Enough: The Architecture of Degrowth was the theme for the 2019 Oslo Architecture Triennale investigating the future of architecture in which economic growth and monetary value is no longer central:

“For the last two centuries, the engine of architectural production and the basis of societies around the world has been the pursuit of economic growth. The desire for infinite growth has forced aside common and ecological goals measuring acts of culture and community as mere bumps in GDP. Yet the limits to this paradigm have become abundantly clear. As equity, wellbeing and non-monetary measures of prosperity falter, rising sea temperatures, extreme weather and other indicators of climate breakdown converge on the conclusion that the days of growth’s predominance are running out”. (OAT program)

The studio’s contribution to the main exhibition of the Triennale, The Library, is an installation that centers around the theme of the potential future of the Scandinavian welfare state, its institutions and role in the urban fabric. The installation envisions a new landscape of care in the degrowth society, where care for the fellow citizen is no longer channeled through complex bureaucracy, - collected through taxation and shared by aid of centralized institutions - but instead a kind of care that occurs directly between people, aided by spaces that facilitate continuous and obligating contact between people. In this vision the institution takes on a different form.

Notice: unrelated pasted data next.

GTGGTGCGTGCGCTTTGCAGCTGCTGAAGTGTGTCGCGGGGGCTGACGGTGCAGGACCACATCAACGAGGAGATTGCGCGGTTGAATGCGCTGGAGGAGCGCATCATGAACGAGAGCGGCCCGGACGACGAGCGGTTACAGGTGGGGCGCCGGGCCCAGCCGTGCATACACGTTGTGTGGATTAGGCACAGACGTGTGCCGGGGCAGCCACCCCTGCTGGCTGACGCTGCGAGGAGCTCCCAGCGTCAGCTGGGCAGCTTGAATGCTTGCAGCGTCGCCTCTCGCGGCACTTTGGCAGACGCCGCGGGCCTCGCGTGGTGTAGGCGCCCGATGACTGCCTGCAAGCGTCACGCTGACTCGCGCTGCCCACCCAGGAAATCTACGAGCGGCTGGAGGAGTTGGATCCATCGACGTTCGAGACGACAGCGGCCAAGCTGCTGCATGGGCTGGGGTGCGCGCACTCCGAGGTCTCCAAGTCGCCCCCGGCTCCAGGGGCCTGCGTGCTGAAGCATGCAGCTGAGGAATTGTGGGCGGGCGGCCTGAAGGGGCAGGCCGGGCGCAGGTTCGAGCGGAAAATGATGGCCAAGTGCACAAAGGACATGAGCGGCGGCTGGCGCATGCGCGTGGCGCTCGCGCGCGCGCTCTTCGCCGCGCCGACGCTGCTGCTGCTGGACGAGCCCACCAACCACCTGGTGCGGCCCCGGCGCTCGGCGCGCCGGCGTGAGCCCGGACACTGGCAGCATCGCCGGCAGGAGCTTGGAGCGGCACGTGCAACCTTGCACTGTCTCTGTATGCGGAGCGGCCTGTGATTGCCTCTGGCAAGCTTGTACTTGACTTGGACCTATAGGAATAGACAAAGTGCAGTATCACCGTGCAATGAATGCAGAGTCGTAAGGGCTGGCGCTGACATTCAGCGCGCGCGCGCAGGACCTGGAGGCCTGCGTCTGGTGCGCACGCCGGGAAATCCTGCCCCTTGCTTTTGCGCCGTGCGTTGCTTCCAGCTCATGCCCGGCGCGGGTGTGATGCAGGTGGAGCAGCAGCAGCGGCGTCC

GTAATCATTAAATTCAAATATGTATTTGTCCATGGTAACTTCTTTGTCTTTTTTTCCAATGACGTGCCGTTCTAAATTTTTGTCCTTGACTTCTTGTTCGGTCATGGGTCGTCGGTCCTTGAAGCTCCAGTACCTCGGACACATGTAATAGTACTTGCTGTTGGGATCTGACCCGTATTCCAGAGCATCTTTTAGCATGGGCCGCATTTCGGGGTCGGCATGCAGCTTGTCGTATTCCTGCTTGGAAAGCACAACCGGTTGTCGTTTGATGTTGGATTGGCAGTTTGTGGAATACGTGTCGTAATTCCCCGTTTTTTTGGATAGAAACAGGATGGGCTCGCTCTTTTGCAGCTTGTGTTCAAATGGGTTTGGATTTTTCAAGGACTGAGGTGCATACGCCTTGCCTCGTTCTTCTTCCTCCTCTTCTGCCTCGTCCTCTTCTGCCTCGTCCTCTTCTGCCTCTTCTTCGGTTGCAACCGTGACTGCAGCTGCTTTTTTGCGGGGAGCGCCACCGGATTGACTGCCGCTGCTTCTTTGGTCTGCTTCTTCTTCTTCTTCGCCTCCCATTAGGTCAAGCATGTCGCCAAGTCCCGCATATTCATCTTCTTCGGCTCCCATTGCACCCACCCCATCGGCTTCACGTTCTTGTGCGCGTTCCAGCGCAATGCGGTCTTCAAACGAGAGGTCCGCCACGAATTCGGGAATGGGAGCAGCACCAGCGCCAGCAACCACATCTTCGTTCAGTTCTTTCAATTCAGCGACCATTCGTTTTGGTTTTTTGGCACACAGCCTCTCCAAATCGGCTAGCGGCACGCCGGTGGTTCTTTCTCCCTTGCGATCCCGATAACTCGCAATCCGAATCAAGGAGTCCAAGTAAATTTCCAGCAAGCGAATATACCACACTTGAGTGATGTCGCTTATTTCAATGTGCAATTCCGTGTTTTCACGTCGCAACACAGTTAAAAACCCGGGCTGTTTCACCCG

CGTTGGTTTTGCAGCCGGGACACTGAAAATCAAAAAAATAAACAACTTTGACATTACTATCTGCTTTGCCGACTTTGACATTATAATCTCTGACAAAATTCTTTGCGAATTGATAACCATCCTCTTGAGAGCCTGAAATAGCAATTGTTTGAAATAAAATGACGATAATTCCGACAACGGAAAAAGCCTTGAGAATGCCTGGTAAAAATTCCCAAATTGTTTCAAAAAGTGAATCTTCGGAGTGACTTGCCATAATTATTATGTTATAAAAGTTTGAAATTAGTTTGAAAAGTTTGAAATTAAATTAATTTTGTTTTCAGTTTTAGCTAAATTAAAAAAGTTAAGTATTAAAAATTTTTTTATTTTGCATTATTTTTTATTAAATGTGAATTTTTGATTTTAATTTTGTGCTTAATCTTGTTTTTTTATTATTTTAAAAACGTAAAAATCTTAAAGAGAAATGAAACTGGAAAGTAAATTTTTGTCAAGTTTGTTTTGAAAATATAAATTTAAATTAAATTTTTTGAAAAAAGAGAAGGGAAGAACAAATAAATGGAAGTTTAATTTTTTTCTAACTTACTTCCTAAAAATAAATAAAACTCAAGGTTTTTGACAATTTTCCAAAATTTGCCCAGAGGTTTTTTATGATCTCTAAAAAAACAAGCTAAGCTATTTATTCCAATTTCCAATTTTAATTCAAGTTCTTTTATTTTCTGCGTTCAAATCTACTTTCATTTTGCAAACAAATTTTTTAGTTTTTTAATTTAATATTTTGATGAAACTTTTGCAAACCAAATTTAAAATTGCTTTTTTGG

A New Theory of Love
Installation for The Library, 
Oslo Architecture Triennale,
Sverre Fehn Pavillion, National Museum,
Oslo, Norway, 2019

CNC cut and manually modelled wood,

Assistant: Beata Hemer. 
Supported by: Nationalbankens Jubilæumsfond

Made at the Danish Art Workshops under the supervision of Ulrik Bebe. See here ︎ for process description.   

Exhibition photo by OAT / Istvan Virag

“A table left in the middle of a dinner. The tablecloth wrinkled with scattered toy blocks. Fragments of a facade can be seen — interrupted, cut open and penetrated. Lampposts dot the surface — reminders of a street now emptied of cars. At the edge, a stairway is inhabited anew: a bathtub hangs from a landing, sofas are built onto a flight of steps, a television flickers. Underneath, a re- furbished entrance frays the threshold to an apartment.”  Read more here.






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